Certain dynamic stability characteristics of an alternate method of mounting a front-end loader to a farm tractor were compared to those of a conventionally mounted front-end loader operating on a specified terrain. One objective of the study was to determine if the alternate method of mounting a front-end loader resulted in better stability characteristics and, in turn, safer operation than a conventional front-end loader. Another objective was to determine if a three-dimensional sonic digitizer could monitor the motion of the scale model tractor-loader systems accurately enough to perform a comparison between the systems. This article describes the second objective of the study. A battery-powered, 1/4 scale model tractor-loader was used to perform experimental tests. Both tractor-loader systems were operated on two slopes and on random combinations of two sinusoidal bump heights, two load weights, two loader heights, and two velocities. Three replications were performed of each test condition. A three-dimensional sonic digitizer was utilized to monitor the motion of the scale model tractor-loader systems. The sonic digitizing system made it possible to record position of the tractor-loader systems versus time at levels of frequency and accuracy faster than any previous methods of obtaining this type of data. This greater number of observations allowed systems to be statistically compared, which was not possible with previous data collection systems. The digitizing system was able to locate each sound emitter accurately. Elapsed time between emitter firing sequences may have resulted in the measured roll and front axle rotation angles to be less than actual peaks.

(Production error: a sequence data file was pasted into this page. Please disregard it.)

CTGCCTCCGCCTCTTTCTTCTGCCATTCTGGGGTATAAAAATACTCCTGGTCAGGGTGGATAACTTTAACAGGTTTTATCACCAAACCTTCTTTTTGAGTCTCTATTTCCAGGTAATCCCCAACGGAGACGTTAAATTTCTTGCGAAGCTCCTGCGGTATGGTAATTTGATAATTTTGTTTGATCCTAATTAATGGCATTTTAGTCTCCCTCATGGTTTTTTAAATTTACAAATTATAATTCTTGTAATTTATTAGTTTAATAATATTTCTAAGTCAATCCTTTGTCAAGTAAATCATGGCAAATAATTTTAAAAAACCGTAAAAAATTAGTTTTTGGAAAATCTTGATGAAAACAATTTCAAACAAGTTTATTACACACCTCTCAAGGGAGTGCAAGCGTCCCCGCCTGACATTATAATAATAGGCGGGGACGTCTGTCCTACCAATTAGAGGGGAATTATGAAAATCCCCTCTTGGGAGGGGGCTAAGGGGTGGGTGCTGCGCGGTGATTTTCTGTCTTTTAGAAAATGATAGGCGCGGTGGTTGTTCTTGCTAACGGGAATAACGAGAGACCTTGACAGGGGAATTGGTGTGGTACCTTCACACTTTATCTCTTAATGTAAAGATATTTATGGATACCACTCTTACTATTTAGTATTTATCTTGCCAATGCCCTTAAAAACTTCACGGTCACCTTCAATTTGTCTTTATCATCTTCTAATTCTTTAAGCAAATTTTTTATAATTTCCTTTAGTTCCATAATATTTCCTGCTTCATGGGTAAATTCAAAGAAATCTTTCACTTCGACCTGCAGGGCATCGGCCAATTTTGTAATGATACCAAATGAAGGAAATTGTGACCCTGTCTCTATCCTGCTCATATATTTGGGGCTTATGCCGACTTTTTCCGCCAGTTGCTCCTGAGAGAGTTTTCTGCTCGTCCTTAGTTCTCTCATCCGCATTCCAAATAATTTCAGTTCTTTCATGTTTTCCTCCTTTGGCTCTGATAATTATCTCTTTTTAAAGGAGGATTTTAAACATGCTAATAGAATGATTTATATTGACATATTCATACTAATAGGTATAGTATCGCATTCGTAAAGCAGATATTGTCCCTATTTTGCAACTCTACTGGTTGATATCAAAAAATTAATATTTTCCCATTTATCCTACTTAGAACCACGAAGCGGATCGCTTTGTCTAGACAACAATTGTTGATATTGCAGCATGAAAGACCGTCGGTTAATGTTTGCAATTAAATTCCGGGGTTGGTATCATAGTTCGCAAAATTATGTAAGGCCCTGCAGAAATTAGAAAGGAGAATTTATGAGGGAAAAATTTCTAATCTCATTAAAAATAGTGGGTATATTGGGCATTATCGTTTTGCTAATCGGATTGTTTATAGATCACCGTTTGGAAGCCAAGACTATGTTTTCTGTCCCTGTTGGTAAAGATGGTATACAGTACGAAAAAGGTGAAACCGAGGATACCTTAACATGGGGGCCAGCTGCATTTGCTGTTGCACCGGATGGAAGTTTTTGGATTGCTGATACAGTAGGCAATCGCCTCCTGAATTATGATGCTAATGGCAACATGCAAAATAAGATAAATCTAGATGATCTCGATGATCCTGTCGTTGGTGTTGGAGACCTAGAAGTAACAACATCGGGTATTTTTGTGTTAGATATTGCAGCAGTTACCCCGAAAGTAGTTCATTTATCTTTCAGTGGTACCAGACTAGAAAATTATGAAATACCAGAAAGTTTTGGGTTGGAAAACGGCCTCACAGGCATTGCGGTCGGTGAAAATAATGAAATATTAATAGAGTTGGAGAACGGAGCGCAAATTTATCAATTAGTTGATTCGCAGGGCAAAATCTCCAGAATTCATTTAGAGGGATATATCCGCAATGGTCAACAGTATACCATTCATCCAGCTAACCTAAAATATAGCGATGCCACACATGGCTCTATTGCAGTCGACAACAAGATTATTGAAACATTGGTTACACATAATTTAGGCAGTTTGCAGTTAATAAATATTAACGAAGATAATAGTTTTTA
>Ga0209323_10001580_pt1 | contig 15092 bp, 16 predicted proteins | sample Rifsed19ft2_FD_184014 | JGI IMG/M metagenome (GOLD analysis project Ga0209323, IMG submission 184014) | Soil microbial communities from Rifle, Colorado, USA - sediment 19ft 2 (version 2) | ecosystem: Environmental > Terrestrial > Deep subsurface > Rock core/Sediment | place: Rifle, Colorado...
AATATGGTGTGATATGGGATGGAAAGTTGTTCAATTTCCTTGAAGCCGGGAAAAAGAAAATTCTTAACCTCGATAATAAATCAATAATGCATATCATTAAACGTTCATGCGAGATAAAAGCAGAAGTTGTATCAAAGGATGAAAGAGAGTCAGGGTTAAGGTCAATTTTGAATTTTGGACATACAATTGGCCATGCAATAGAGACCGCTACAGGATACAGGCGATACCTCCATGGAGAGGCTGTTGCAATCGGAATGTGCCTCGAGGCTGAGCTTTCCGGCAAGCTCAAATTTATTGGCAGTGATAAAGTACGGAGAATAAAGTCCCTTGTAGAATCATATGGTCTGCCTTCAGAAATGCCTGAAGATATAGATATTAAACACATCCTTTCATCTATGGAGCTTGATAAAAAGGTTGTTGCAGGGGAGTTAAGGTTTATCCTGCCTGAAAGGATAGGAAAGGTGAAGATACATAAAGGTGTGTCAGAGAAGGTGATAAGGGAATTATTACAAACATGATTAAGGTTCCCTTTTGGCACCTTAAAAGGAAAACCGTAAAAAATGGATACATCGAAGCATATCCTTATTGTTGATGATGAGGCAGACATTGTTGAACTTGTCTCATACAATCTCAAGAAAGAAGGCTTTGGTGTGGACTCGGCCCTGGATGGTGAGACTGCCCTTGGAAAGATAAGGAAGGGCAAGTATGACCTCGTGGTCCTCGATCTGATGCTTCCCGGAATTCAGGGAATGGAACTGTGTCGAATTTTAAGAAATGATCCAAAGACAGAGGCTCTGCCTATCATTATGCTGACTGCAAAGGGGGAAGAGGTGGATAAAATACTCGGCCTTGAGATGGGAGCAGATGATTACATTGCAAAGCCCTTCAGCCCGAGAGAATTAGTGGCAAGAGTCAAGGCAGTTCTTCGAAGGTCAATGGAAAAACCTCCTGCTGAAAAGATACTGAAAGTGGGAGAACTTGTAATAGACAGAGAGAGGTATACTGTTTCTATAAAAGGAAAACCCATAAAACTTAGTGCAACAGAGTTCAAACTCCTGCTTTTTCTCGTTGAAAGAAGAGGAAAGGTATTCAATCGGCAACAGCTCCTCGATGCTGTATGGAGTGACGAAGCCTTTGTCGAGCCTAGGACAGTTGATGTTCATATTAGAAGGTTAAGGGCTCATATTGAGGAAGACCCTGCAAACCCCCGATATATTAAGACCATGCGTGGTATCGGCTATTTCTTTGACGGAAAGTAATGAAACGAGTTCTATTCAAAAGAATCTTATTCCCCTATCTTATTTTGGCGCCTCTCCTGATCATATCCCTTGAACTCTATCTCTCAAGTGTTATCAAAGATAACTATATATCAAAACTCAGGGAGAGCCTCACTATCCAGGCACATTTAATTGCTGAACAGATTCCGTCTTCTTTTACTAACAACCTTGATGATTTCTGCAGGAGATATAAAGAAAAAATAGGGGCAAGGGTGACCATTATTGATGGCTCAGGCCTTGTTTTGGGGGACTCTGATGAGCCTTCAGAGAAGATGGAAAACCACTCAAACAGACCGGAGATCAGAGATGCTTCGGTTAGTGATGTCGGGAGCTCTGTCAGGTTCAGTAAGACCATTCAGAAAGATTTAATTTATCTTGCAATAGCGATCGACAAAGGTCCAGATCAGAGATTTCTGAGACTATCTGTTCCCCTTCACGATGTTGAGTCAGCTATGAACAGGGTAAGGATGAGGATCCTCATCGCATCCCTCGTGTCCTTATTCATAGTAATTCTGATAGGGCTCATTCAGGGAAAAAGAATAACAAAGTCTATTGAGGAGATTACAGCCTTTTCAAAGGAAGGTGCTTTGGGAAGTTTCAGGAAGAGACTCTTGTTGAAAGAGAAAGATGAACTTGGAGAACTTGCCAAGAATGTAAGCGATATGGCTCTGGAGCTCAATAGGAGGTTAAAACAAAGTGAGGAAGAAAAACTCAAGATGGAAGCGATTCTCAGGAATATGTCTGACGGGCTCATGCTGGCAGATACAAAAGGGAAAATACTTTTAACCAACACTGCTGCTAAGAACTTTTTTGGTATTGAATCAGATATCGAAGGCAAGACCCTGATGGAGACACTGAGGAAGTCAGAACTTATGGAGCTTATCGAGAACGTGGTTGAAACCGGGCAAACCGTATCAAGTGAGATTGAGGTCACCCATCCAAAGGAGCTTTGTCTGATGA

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Published in Transactions of the ASAE, v. 39, issue 2, p. 435-441.

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This research was funded in part by a grant from the USDA-Agricultural Research Service.

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The investigation reported in this article (No. UK 94-2-117) is in connection with a project of the Kentucky Agricultural Experiment Station and is published with the approval of the Director.